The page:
Armstrong partners with Steamboat’s Honey Stinger |

Armstrong partners with Steamboat’s Honey Stinger

Seven-time Tour de France winner joins ownership team

Blythe Terrell

Honey Stinger owners, from left, Rich Hager, Len Zanni and Bill Gamber have teamed up with Seven-time Tour de France champion Lance Armstrong to grow the Steamboat Springs-based energy food company.

— When Len Zanni teamed up with Lance Armstrong for the 12 Hours of Snowmass mountain bike race in 2008, he had no idea what the impact would be for his company.

Zanni is marketing director for Steamboat Springs-based Honey Stinger, a manufacturer of honey-based nutrition foods. Armstrong tried the company's products during the event, and he was impressed. The company announced Wednesday that the seven-time Tour de France winner has become part of the Honey Stinger partnership and a member of the ownership team.

Bill Gamber started Honey Stinger in 2002 with his father, William, a mainstay in the honey industry, as well as food product developer Bob Stahl and beekeeper John Miller. Gamber, Rich Hager and Zanni also run outdoor and clothing equipment companies BAP and Big Agnes.

This is the biggest news ever for Honey Stinger, Gamber said.

"As far as worldwide recognition for Honey Stinger specifically, it's unlike anything we've experienced," he said.

Zanni noted that Armstrong, a cancer survivor who combats the disease through his Lance Armstrong Foundation, recently made Forbes' list of most influential athletes. But his appeal is broader than that, the three Honey Stinger owners said.

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"Lance is more of a household name than a famous athlete," Hager said.

Honey Stinger will have worldwide rights to Armstrong's name, brand and image.

Gamber predicted that Honey Stinger would be a different company in two years with the influence of Armstrong and his name. The athlete is expected to help with product development, and Honey Stinger plans to have products on hand at major events affiliated with Armstrong.

"I was impressed with the great taste and energy they provided," Armstrong said about Honey Stinger products in a news release. "Honey Stinger works for me in training and racing because you want to eat them and they work. I like the whole team — they understand what athletes need and they're great to work with. I'm excited to be part of the Stinger team and work with them on expanding the products and business."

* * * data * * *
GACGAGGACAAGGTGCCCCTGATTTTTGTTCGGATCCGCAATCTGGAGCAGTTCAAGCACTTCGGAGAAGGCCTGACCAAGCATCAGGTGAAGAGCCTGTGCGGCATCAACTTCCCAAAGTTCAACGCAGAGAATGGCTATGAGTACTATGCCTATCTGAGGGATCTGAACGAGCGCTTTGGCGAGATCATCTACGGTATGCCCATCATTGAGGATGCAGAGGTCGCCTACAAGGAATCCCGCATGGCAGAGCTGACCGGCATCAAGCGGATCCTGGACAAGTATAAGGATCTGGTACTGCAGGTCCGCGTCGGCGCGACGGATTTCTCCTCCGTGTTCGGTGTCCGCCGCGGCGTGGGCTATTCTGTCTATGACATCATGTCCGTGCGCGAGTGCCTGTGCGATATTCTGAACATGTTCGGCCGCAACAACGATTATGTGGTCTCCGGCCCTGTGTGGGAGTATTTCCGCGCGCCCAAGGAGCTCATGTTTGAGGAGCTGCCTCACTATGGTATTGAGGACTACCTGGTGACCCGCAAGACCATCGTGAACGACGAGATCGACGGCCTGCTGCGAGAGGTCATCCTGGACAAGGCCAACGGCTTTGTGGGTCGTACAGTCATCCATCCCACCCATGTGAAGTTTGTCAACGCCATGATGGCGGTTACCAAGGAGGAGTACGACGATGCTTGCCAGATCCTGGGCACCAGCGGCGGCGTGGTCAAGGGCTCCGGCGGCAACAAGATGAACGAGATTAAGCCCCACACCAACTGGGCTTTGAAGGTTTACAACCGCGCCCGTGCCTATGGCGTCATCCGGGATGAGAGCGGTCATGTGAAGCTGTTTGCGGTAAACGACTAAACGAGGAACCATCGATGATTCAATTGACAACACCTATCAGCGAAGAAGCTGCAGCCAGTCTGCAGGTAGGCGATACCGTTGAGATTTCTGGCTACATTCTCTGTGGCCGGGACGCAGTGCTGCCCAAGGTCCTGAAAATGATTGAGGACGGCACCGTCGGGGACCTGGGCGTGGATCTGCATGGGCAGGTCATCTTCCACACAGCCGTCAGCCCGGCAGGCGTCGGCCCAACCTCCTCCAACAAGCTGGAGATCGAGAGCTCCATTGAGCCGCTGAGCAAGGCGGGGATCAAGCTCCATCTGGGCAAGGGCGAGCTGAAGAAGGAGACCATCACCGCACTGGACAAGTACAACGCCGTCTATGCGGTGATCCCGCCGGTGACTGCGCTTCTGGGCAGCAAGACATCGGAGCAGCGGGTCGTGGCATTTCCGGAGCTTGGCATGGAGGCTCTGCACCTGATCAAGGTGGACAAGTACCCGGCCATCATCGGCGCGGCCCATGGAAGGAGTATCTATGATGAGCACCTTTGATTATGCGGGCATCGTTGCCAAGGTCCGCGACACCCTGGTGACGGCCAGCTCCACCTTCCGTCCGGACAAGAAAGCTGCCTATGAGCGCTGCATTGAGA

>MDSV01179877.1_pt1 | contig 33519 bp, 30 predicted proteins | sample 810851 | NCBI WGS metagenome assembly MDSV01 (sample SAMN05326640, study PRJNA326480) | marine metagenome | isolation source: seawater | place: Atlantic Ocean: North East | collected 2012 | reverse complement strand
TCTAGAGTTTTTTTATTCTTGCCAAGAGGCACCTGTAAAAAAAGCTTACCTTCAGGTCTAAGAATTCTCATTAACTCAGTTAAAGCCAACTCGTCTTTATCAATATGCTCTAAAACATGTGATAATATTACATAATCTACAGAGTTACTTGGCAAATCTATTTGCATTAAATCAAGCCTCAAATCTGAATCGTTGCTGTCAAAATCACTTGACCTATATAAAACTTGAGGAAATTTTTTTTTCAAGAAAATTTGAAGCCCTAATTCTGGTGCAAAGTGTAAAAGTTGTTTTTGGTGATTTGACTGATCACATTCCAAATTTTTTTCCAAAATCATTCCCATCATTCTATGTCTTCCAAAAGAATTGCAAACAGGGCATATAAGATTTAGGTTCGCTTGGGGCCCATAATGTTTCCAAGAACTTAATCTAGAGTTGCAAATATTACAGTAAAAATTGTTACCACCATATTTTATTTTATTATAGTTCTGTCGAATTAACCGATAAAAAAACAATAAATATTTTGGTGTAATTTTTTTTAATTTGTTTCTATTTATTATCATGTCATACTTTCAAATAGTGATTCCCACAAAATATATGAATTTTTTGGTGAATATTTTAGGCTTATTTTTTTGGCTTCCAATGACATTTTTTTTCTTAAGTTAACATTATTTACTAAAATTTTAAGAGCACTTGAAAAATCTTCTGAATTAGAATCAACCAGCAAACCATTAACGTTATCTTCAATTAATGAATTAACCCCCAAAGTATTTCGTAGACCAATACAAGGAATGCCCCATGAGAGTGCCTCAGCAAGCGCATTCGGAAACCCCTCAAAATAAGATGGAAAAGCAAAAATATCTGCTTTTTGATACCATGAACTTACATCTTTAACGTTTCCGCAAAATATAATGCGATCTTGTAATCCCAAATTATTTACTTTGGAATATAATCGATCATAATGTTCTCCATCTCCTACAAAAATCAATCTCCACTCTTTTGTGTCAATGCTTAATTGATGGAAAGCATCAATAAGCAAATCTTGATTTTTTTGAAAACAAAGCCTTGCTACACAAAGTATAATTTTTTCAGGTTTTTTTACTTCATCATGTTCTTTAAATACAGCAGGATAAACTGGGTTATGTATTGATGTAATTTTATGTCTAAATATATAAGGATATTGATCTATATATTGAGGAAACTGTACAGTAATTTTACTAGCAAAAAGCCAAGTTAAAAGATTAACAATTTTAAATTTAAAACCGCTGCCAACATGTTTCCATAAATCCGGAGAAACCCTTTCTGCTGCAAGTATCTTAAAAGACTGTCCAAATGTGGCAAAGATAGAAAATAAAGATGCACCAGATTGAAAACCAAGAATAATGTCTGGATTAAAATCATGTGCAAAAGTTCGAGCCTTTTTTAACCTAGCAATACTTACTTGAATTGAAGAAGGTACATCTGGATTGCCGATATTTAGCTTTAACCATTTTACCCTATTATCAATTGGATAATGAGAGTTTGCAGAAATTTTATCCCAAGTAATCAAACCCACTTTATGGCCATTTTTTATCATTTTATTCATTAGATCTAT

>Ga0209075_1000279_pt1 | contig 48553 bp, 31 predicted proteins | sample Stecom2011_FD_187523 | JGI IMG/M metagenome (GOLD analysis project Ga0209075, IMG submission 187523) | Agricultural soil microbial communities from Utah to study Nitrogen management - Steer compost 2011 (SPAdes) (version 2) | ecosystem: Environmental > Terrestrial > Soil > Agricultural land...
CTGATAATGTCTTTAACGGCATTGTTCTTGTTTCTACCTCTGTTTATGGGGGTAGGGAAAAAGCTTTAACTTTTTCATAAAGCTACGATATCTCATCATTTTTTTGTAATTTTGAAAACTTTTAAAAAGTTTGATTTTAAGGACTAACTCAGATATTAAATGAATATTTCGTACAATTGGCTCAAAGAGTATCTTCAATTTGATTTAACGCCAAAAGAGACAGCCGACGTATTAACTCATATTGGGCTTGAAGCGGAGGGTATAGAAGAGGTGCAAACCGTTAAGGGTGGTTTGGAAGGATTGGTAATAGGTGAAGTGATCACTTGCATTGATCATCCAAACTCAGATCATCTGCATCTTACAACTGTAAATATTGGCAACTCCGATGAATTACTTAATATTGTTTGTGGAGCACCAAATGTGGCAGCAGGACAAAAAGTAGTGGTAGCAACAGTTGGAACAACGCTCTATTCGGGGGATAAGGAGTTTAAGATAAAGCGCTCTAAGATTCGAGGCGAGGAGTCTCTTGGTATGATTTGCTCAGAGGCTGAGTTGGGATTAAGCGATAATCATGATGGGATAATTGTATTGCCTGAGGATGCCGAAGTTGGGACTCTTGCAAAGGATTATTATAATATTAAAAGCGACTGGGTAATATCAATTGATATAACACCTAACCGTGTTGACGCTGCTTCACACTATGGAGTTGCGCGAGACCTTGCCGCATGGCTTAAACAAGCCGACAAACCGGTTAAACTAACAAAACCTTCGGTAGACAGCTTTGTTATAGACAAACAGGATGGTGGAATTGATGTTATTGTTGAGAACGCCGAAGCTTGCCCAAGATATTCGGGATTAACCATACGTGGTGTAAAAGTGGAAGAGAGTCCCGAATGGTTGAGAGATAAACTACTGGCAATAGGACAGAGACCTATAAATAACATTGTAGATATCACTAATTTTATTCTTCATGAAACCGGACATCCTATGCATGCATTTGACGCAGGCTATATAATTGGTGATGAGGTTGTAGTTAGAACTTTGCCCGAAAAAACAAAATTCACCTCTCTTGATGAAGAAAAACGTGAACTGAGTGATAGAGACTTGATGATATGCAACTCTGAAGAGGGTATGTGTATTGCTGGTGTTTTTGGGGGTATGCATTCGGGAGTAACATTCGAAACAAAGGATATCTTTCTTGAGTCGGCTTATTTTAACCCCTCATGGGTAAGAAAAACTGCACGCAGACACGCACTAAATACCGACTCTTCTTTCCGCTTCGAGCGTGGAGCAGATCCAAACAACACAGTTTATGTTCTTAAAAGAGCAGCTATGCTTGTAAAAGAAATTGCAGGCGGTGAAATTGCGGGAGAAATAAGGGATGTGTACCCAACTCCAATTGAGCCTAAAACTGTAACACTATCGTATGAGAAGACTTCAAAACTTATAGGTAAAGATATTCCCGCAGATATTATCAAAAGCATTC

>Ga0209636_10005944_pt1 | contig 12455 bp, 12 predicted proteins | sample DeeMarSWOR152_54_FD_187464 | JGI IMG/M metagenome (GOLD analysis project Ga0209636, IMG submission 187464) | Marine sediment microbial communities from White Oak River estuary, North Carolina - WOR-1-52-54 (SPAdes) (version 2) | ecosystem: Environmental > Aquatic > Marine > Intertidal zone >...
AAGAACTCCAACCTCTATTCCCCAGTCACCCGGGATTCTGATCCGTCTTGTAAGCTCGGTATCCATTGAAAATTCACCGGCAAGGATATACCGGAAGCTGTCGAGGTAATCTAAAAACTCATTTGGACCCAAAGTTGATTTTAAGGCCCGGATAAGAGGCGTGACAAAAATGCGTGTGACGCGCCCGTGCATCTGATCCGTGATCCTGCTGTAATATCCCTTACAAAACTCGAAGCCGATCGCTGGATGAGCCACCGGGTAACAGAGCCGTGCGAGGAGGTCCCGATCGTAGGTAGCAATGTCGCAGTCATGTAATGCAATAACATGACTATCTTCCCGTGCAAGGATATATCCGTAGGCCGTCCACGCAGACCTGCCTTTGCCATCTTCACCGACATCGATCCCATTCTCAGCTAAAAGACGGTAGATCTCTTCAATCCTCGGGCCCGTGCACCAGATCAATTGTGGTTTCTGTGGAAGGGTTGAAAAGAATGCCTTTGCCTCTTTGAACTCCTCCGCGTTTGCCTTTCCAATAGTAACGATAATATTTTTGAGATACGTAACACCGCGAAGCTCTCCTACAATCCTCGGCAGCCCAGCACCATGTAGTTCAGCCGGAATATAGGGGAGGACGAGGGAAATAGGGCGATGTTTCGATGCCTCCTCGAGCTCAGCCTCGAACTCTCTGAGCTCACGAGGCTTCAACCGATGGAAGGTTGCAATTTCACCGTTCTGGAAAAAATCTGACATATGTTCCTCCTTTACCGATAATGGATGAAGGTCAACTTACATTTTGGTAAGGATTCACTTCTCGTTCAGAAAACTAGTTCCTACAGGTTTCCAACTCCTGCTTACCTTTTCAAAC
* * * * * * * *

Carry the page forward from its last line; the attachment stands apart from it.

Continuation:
The company owners hope Armstrong's influence will help them gain footing in the energy food market.

"We've always known we've had great products, and everybody who's tried them likes what we do," Gamber said, "but it's such a big market and such a competitive market that we've fought for every sale every step of the way."

The company is not disclosing the terms of the partnership. But the local Honey Stinger team said it goes beyond a product endorsement.

"I wouldn't just go buy a bike because somebody endorses it, but I see that Lance Armstrong wins the Tour de France on a Trek, so I think, 'A Trek is a good bike,'" Gamber said. "He could have any energy chew he wants, and he chooses Honey Stinger."

Gamber, Hager and Zanni said they're excited about gaining international exposure to their products, though they plan to take it slow in terms of distribution. It's a challenge to export food, Gamber said. The company's biggest international distribution points are the United Kingdom, Norway and Canada, Hager said.

They also praised their team of employees, saying the group could handle whatever comes with the newfound exposure.

Zanni said Armstrong would be part of the website, social media campaigns and eventually packaging for Honey Stinger. He said the cyclist might be involved with "maybe a few signature events" but did not give specifics.

The local owners said they were excited to join with a guy who already had earned their support with his extraordinary cycling success. Armstrong has said he plans to race in the Tour de France again this year.

"Now we're cheering on our business partner," Gamber said.

— To reach Blythe Terrell, call 871-4234 or e-mail

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